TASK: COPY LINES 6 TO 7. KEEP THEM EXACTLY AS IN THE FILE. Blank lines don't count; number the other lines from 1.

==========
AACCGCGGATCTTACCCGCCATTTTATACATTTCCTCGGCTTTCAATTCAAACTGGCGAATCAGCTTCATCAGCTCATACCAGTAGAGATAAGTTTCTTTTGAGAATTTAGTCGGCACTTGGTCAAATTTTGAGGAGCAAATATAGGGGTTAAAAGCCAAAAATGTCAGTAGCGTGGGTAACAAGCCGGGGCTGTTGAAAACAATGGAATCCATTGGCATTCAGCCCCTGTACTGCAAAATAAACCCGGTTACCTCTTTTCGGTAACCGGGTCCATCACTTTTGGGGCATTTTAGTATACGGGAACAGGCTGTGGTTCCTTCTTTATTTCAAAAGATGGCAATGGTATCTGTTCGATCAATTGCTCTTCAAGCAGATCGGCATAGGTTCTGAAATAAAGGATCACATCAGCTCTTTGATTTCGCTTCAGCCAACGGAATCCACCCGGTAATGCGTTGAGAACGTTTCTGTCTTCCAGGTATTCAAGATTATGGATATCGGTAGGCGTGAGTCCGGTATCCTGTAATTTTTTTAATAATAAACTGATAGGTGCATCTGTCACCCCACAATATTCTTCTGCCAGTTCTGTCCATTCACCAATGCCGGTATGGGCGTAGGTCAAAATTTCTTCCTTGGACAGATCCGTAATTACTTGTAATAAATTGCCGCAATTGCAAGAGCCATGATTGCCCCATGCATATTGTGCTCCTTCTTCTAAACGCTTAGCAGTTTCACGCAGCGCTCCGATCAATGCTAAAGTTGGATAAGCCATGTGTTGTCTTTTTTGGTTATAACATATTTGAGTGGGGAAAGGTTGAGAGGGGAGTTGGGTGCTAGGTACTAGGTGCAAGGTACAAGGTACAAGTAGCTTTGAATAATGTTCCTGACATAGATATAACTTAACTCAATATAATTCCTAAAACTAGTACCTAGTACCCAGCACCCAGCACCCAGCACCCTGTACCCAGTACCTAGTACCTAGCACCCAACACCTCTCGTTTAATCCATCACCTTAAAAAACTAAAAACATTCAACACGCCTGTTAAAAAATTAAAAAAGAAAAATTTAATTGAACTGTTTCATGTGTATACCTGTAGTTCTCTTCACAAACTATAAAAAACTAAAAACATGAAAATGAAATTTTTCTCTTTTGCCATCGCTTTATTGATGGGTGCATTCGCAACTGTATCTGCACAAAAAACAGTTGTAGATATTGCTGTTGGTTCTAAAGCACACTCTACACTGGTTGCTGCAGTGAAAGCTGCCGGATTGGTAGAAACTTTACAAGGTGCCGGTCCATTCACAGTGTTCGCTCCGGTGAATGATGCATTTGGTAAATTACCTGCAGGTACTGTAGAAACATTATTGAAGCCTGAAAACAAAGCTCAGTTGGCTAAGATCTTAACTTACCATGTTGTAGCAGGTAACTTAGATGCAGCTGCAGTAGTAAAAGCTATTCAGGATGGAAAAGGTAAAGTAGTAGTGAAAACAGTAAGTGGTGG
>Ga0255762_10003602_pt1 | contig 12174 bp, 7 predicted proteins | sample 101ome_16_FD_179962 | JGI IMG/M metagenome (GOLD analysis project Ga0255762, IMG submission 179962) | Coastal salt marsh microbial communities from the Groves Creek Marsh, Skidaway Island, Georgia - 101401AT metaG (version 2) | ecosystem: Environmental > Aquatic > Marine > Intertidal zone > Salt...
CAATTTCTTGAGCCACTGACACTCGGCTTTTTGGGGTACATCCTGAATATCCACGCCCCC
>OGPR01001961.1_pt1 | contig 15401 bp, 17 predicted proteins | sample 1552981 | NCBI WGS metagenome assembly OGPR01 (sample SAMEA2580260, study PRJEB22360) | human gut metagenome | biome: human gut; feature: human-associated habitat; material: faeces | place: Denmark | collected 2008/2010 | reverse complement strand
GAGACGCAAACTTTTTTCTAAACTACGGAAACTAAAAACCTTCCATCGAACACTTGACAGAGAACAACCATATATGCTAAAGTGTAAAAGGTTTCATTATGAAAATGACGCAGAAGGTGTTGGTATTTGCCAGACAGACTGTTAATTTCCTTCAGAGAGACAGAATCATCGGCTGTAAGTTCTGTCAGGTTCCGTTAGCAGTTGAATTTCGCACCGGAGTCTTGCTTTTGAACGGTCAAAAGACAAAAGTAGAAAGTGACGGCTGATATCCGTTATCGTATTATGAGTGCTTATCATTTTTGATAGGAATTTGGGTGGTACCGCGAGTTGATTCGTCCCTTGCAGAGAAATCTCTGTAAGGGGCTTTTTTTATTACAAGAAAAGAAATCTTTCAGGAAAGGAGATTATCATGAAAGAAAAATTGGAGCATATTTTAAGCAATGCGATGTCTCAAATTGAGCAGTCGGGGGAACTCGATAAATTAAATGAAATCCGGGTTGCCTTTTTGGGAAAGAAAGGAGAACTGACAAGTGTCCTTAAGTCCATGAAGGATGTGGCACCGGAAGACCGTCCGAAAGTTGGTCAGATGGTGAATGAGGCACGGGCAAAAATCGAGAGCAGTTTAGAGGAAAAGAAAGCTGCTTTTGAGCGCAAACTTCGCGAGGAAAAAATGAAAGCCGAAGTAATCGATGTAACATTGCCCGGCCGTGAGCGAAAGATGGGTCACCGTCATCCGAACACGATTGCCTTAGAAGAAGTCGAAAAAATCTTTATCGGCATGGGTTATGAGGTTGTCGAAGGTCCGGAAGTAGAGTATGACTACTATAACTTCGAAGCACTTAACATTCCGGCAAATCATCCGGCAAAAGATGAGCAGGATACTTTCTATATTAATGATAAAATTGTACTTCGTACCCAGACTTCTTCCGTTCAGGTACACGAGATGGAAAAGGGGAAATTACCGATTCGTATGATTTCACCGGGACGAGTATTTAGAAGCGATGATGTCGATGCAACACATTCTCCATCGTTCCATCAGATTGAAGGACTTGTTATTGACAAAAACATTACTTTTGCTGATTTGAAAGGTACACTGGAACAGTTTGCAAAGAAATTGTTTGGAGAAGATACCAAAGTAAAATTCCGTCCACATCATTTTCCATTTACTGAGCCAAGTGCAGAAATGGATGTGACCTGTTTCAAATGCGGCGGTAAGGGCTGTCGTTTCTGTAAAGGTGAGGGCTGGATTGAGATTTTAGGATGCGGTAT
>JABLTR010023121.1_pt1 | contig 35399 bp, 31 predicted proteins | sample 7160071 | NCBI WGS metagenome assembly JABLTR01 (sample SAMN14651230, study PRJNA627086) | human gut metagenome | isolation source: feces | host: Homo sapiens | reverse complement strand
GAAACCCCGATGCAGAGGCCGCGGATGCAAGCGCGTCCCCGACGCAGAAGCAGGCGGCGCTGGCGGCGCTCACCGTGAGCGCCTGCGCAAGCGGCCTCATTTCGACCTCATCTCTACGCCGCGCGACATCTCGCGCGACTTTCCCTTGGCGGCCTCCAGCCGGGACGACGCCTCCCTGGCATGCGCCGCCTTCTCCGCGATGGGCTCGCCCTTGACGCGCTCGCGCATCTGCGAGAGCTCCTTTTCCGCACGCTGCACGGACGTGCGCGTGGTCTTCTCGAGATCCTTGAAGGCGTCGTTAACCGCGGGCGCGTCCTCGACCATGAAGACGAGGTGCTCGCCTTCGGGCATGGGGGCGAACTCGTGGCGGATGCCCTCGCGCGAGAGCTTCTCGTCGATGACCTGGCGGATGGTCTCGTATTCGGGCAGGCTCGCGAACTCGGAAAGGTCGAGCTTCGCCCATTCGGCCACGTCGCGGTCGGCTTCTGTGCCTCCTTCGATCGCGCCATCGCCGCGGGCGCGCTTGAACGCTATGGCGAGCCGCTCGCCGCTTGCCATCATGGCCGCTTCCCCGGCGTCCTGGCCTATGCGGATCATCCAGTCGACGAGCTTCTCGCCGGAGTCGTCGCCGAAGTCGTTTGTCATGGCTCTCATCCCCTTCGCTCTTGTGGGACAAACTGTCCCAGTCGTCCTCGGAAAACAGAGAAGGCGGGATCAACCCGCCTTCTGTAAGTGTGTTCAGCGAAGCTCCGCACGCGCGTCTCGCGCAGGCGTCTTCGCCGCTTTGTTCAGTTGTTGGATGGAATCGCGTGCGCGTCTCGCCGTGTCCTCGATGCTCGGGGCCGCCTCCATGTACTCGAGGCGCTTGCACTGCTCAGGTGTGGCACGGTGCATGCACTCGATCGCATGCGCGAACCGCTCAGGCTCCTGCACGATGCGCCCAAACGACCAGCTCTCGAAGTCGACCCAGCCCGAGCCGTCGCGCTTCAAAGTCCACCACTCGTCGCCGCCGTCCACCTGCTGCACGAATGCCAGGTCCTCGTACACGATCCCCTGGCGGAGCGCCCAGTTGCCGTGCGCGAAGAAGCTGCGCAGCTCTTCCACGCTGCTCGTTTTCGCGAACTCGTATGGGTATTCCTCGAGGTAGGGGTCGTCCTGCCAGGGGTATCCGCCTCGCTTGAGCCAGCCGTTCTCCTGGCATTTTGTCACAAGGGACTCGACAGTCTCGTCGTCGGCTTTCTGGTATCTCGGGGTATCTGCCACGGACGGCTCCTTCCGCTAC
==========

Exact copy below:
>JABLTR010023121.1_pt1 | contig 35399 bp, 31 predicted proteins | sample 7160071 | NCBI WGS metagenome assembly JABLTR01 (sample SAMN14651230, study PRJNA627086) | human gut metagenome | isolation source: feces | host: Homo sapiens | reverse complement strand
GAAACCCCGATGCAGAGGCCGCGGATGCAAGCGCGTCCCCGACGCAGAAGCAGGCGGCGCTGGCGGCGCTCACCGTGAGCGCCTGCGCAAGCGGCCTCATTTCGACCTCATCTCTACGCCGCGCGACATCTCGCGCGACTTTCCCTTGGCGGCCTCCAGCCGGGACGACGCCTCCCTGGCATGCGCCGCCTTCTCCGCGATGGGCTCGCCCTTGACGCGCTCGCGCATCTGCGAGAGCTCCTTTTCCGCACGCTGCACGGACGTGCGCGTGGTCTTCTCGAGATCCTTGAAGGCGTCGTTAACCGCGGGCGCGTCCTCGACCATGAAGACGAGGTGCTCGCCTTCGGGCATGGGGGCGAACTCGTGGCGGATGCCCTCGCGCGAGAGCTTCTCGTCGATGACCTGGCGGATGGTCTCGTATTCGGGCAGGCTCGCGAACTCGGAAAGGTCGAGCTTCGCCCATTCGGCCACGTCGCGGTCGGCTTCTGTGCCTCCTTCGATCGCGCCATCGCCGCGGGCGCGCTTGAACGCTATGGCGAGCCGCTCGCCGCTTGCCATCATGGCCGCTTCCCCGGCGTCCTGGCCTATGCGGATCATCCAGTCGACGAGCTTCTCGCCGGAGTCGTCGCCGAAGTCGTTTGTCATGGCTCTCATCCCCTTCGCTCTTGTGGGACAAACTGTCCCAGTCGTCCTCGGAAAACAGAGAAGGCGGGATCAACCCGCCTTCTGTAAGTGTGTTCAGCGAAGCTCCGCACGCGCGTCTCGCGCAGGCGTCTTCGCCGCTTTGTTCAGTTGTTGGATGGAATCGCGTGCGCGTCTCGCCGTGTCCTCGATGCTCGGGGCCGCCTCCATGTACTCGAGGCGCTTGCACTGCTCAGGTGTGGCACGGTGCATGCACTCGATCGCATGCGCGAACCGCTCAGGCTCCTGCACGATGCGCCCAAACGACCAGCTCTCGAAGTCGACCCAGCCCGAGCCGTCGCGCTTCAAAGTCCACCACTCGTCGCCGCCGTCCACCTGCTGCACGAATGCCAGGTCCTCGTACACGATCCCCTGGCGGAGCGCCCAGTTGCCGTGCGCGAAGAAGCTGCGCAGCTCTTCCACGCTGCTCGTTTTCGCGAACTCGTATGGGTATTCCTCGAGGTAGGGGTCGTCCTGCCAGGGGTATCCGCCTCGCTTGAGCCAGCCGTTCTCCTGGCATTTTGTCACAAGGGACTCGACAGTCTCGTCGTCGGCTTTCTGGTATCTCGGGGTATCTGCCACGGACGGCTCCTTCCGCTAC